Is Downs Syndrome really a severe burden?

an educator of children with special needs and as a parent of a child with Down’s Syndrome, this topic tore at my heart.

Why is a person with Down’s Syndrome considered to be so dreadful to the world? Sally Phillips in her documentary, A World without Down’s Syndrome, BBC 2016, highlighted several key points for society to consider including what kind of society are we that wants to abort these fetuses right up until birth? Why is it socially acceptable to do this?

Facts in the UK on DS  (I don’t have Australian data):

  • In the UK 9/10 women choose to terminate a fetus with DS
  • Screening was introduced in the UK 30 years ago with no public discussion – there has never been a public ethical debate on the issue.
  • A new NIPT screening test developed by Lyn Chitty at the Greater Ormond St Hospital gives testing for DS 99% accuracy (more ‘choice’?). This test formerly available to private patients only, is to be rolled out under the NHS described as “the most exciting development in pregnancy care for decades …”
  • A medical description given to parents on DS lists ALL that could possibly go wrong. How about giving the same list to EVERY prospective parent!!!
  • Mothers are given a very grey picture: DS was described by a Professor (fetal medicine expert) “For some people having a child with DS is an intolerable event ….. a burden to the family and society which will last for a long time ….”
  • Comments from a person with DS: “Who is perfect? We have lives just like everyone else.” This person because she has DS, has to justify her existence.  DS is NOT a disease.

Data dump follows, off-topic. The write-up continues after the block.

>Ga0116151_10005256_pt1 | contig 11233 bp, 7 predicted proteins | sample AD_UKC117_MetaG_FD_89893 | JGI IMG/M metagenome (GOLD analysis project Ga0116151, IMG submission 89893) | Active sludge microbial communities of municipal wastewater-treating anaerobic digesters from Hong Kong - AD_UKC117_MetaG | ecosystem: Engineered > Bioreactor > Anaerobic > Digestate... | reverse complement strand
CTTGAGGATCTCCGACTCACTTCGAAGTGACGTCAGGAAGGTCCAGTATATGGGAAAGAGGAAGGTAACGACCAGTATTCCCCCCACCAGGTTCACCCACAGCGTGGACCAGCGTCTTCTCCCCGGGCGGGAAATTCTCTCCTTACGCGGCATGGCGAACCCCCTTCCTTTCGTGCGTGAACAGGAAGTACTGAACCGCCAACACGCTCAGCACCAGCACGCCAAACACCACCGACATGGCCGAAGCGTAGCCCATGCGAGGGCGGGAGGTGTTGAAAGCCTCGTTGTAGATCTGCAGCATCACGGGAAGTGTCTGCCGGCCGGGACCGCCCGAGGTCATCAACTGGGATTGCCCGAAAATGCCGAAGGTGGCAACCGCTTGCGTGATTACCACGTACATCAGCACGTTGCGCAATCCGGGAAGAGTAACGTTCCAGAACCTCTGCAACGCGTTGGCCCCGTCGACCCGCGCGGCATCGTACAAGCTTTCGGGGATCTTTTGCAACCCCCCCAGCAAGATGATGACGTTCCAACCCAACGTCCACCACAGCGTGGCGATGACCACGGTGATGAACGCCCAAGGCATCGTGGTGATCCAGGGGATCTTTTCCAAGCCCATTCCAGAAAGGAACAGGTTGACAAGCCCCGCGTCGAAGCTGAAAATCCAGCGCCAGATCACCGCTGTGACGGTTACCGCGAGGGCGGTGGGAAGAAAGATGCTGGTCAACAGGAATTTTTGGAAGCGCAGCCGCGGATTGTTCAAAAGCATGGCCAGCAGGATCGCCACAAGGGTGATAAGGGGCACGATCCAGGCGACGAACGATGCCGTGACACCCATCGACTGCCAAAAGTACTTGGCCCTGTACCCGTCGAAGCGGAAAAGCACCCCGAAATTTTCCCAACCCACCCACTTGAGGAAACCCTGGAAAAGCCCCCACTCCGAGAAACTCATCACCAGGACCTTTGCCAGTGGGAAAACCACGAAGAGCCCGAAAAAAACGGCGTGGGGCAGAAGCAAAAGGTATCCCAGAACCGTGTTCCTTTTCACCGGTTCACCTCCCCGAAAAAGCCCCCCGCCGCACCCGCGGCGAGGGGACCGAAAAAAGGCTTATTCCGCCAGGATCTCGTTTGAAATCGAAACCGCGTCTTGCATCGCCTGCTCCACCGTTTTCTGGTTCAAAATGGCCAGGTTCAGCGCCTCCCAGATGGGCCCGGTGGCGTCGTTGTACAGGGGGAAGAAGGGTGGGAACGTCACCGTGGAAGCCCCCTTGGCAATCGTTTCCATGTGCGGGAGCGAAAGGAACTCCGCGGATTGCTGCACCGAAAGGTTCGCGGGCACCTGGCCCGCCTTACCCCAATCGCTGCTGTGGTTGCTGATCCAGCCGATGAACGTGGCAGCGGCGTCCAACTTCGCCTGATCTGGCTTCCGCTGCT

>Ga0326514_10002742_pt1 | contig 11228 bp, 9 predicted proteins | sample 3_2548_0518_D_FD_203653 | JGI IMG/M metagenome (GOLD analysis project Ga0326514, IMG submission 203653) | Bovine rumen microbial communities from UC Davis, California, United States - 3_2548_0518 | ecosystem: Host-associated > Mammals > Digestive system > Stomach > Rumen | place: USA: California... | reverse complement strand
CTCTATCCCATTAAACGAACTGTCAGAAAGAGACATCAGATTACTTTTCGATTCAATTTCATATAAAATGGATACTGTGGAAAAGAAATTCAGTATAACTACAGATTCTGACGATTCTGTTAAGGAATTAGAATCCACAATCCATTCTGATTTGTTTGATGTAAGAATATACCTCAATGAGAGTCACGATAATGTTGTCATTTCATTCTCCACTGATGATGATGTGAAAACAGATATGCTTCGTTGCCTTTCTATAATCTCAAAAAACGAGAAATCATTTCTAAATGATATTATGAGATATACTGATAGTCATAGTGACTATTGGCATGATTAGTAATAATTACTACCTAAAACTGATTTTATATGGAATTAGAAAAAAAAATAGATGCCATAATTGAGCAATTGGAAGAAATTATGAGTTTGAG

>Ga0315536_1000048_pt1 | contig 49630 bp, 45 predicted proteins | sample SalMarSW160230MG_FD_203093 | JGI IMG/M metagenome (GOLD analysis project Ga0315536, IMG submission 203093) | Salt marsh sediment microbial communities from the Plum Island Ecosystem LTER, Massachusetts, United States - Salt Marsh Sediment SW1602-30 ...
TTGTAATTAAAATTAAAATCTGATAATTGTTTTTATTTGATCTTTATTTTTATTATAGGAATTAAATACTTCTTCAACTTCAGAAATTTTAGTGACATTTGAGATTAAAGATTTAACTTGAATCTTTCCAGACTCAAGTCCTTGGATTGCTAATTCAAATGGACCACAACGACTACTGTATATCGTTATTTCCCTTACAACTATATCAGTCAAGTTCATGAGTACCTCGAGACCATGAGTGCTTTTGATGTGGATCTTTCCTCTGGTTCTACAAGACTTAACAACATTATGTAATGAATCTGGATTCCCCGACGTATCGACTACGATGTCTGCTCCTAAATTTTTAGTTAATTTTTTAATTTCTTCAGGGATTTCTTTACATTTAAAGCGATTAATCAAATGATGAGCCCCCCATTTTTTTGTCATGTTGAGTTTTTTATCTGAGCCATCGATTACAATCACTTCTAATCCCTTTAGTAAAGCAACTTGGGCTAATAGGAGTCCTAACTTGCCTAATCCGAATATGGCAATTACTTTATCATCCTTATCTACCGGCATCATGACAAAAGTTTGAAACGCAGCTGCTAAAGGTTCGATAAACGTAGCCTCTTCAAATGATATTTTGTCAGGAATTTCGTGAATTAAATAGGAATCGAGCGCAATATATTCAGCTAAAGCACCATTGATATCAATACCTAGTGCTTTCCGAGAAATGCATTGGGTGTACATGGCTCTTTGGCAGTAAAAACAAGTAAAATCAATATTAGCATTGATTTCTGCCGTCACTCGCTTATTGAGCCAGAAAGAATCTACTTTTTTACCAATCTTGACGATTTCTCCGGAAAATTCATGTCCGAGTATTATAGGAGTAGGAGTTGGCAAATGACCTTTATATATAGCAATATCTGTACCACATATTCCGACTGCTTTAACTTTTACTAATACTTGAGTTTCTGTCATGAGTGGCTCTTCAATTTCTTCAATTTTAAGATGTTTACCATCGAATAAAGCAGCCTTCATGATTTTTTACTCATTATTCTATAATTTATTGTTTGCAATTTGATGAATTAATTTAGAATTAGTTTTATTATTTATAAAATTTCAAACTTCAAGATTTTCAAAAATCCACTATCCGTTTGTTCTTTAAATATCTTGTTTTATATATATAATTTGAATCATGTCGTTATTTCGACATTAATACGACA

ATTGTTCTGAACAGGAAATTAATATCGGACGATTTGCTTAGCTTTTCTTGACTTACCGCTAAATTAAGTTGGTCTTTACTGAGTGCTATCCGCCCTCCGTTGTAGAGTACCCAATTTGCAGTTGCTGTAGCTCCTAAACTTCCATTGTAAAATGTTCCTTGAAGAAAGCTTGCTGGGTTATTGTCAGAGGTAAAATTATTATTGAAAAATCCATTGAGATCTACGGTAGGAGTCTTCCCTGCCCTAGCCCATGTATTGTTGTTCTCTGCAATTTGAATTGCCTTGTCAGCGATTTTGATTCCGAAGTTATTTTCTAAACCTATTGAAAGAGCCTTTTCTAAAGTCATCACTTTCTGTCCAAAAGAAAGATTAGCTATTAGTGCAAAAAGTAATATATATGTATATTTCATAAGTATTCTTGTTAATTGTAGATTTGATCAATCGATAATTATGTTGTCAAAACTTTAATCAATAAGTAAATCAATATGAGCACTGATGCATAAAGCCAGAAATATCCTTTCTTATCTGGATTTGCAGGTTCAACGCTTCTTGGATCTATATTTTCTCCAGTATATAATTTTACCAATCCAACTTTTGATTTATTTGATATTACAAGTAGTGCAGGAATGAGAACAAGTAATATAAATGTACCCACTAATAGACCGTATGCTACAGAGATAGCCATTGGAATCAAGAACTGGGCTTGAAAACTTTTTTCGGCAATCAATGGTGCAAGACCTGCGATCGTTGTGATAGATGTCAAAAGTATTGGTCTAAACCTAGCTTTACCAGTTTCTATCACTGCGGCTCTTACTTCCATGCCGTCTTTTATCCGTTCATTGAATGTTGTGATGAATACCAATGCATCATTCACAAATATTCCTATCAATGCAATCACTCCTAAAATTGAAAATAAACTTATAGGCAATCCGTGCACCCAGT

• Counselling services do not have up-to-date advice to give prospective mums on their diagnosis. They listen and then ask the person how do they think they can cope?
  • When a parent spoke from her heart about her journey with her DS child including her second pregnancy and the pressure she was under for testing to a room of nurses and midwives, every single person cried.


How do we change society’s fear and the people who tell prospective parents their child will be a burden? By education. For people born with DS, it is not the end of the world for them!  They love life, they love people and they appreciate any opportunity which comes their way.

This whole issue is very close to me as I received the same pressure in my second pregnancy when I was expecting twins and one was identified as DS. I was offered genetic counselling and the ‘choice’ to abort the DS twin. Again, at labour, I was reminded, “this child will be a huge burden for the rest of your life. We can deny him oxygen …. “(my twins were both prematurely born so needed to be in a premi-crib for 6 weeks).  My third pregnancy resulted in pressure for testing as ‘I already had one child with a disability.’

When we live our lives in a way that we consider some people less worthy to live because of some ‘defect’, or a fear of what might be, we are not appreciating the  existence of that person as a living being, an atma, the person residing within the body, a person with the same feelings and dreams as any of us – yes they are different, but so are we all.  Prospective parents need support and reassurance that their journey will be somewhat different but nonetheless their child will be loved and cherised as any other child.  And just as it takes a village to raise any child, it takes a society to support these individuals in their life’s journey.   If we are looking to eradicate people born with Downs Syndrome, where does it end?  What about people with other disabilities? What about a person with an acquired disability?  What about the elderly? At some point or another, we are all going to be a burden on society. What kind of society or world do we want?


Teaching Practical Money Skills